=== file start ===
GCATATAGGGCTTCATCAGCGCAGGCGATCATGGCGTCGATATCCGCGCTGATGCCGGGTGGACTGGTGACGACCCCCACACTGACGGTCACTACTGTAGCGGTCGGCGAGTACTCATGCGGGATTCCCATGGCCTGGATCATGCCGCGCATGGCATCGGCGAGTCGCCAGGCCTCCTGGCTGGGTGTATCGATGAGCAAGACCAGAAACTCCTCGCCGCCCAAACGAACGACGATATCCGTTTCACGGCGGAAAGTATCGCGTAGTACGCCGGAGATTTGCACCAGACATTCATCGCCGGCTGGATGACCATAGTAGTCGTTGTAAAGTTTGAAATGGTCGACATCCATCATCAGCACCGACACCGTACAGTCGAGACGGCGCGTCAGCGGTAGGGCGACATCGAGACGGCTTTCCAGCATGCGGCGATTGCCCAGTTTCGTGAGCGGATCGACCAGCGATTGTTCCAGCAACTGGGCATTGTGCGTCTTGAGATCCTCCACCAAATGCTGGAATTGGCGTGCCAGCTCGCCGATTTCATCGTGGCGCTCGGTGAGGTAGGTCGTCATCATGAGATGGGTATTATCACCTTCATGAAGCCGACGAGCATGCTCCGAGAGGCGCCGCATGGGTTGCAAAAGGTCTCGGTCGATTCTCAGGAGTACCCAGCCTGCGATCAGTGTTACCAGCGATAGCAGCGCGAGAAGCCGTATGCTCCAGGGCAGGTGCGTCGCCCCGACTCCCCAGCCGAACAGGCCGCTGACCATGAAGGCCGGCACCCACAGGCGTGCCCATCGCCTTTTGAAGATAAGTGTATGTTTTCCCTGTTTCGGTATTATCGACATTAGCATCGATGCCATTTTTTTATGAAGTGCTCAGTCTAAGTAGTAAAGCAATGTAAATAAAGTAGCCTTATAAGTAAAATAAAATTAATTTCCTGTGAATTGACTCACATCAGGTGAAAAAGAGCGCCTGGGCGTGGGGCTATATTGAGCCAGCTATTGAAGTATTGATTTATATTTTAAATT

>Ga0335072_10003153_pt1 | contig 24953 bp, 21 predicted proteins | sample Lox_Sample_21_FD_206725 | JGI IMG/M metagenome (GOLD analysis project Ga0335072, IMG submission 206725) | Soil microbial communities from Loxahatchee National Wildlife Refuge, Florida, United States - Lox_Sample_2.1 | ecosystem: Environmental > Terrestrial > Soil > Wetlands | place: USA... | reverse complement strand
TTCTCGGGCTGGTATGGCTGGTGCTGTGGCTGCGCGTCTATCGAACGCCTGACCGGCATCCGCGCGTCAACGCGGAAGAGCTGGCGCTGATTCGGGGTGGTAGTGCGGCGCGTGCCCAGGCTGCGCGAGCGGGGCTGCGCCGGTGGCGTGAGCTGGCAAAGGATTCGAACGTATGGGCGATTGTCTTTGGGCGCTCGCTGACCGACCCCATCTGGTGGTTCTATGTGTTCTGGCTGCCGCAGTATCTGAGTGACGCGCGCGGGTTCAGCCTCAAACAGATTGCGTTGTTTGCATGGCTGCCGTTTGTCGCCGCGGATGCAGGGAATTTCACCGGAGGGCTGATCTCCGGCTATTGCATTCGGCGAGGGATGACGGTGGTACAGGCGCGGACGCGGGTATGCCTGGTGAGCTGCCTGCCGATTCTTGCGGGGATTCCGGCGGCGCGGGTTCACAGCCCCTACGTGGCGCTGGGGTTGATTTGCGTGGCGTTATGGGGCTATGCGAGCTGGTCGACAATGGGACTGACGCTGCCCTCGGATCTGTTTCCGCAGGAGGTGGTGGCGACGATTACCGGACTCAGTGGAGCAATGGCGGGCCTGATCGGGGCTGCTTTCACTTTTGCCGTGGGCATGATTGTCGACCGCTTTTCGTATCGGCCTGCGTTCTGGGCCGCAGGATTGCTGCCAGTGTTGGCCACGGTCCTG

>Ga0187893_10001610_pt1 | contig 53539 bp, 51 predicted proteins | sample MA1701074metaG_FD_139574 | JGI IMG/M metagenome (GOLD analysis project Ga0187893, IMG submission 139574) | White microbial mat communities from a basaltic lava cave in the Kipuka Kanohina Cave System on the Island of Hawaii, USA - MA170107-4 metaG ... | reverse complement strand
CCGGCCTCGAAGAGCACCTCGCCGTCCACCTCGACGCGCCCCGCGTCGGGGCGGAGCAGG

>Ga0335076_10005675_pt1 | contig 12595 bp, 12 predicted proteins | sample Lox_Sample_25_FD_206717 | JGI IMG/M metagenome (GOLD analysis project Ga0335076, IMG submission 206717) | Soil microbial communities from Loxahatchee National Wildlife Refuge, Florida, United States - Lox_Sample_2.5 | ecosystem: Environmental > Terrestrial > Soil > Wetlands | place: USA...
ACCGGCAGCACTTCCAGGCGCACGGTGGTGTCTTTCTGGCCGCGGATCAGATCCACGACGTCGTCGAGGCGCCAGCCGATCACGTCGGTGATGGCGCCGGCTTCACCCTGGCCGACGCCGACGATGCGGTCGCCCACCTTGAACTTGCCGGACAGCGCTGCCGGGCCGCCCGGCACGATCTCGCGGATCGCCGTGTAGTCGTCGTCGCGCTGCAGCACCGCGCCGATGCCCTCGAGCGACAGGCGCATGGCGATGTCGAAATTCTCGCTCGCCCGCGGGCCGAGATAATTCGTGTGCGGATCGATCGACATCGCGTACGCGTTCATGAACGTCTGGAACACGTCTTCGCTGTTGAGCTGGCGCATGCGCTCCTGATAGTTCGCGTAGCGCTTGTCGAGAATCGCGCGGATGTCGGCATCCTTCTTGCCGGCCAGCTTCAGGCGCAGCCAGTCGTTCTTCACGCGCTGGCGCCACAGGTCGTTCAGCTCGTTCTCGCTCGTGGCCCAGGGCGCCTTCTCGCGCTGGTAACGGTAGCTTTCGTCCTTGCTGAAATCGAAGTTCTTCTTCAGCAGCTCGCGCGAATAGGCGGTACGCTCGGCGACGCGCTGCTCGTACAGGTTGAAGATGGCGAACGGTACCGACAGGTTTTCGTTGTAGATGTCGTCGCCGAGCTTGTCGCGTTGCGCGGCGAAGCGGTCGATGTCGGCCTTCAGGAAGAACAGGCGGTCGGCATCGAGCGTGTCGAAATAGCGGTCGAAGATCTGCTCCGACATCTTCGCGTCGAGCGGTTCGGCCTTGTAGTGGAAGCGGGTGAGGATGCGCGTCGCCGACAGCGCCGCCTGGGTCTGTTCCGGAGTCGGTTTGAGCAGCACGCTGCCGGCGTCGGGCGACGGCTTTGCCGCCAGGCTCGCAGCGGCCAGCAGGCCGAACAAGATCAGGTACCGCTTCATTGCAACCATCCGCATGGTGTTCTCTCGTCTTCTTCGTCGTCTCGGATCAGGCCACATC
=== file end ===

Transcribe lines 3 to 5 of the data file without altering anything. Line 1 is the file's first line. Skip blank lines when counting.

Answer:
TTCTCGGGCTGGTATGGCTGGTGCTGTGGCTGCGCGTCTATCGAACGCCTGACCGGCATCCGCGCGTCAACGCGGAAGAGCTGGCGCTGATTCGGGGTGGTAGTGCGGCGCGTGCCCAGGCTGCGCGAGCGGGGCTGCGCCGGTGGCGTGAGCTGGCAAAGGATTCGAACGTATGGGCGATTGTCTTTGGGCGCTCGCTGACCGACCCCATCTGGTGGTTCTATGTGTTCTGGCTGCCGCAGTATCTGAGTGACGCGCGCGGGTTCAGCCTCAAACAGATTGCGTTGTTTGCATGGCTGCCGTTTGTCGCCGCGGATGCAGGGAATTTCACCGGAGGGCTGATCTCCGGCTATTGCATTCGGCGAGGGATGACGGTGGTACAGGCGCGGACGCGGGTATGCCTGGTGAGCTGCCTGCCGATTCTTGCGGGGATTCCGGCGGCGCGGGTTCACAGCCCCTACGTGGCGCTGGGGTTGATTTGCGTGGCGTTATGGGGCTATGCGAGCTGGTCGACAATGGGACTGACGCTGCCCTCGGATCTGTTTCCGCAGGAGGTGGTGGCGACGATTACCGGACTCAGTGGAGCAATGGCGGGCCTGATCGGGGCTGCTTTCACTTTTGCCGTGGGCATGATTGTCGACCGCTTTTCGTATCGGCCTGCGTTCTGGGCCGCAGGATTGCTGCCAGTGTTGGCCACGGTCCTG

>Ga0187893_10001610_pt1 | contig 53539 bp, 51 predicted proteins | sample MA1701074metaG_FD_139574 | JGI IMG/M metagenome (GOLD analysis project Ga0187893, IMG submission 139574) | White microbial mat communities from a basaltic lava cave in the Kipuka Kanohina Cave System on the Island of Hawaii, USA - MA170107-4 metaG ... | reverse complement strand
CCGGCCTCGAAGAGCACCTCGCCGTCCACCTCGACGCGCCCCGCGTCGGGGCGGAGCAGG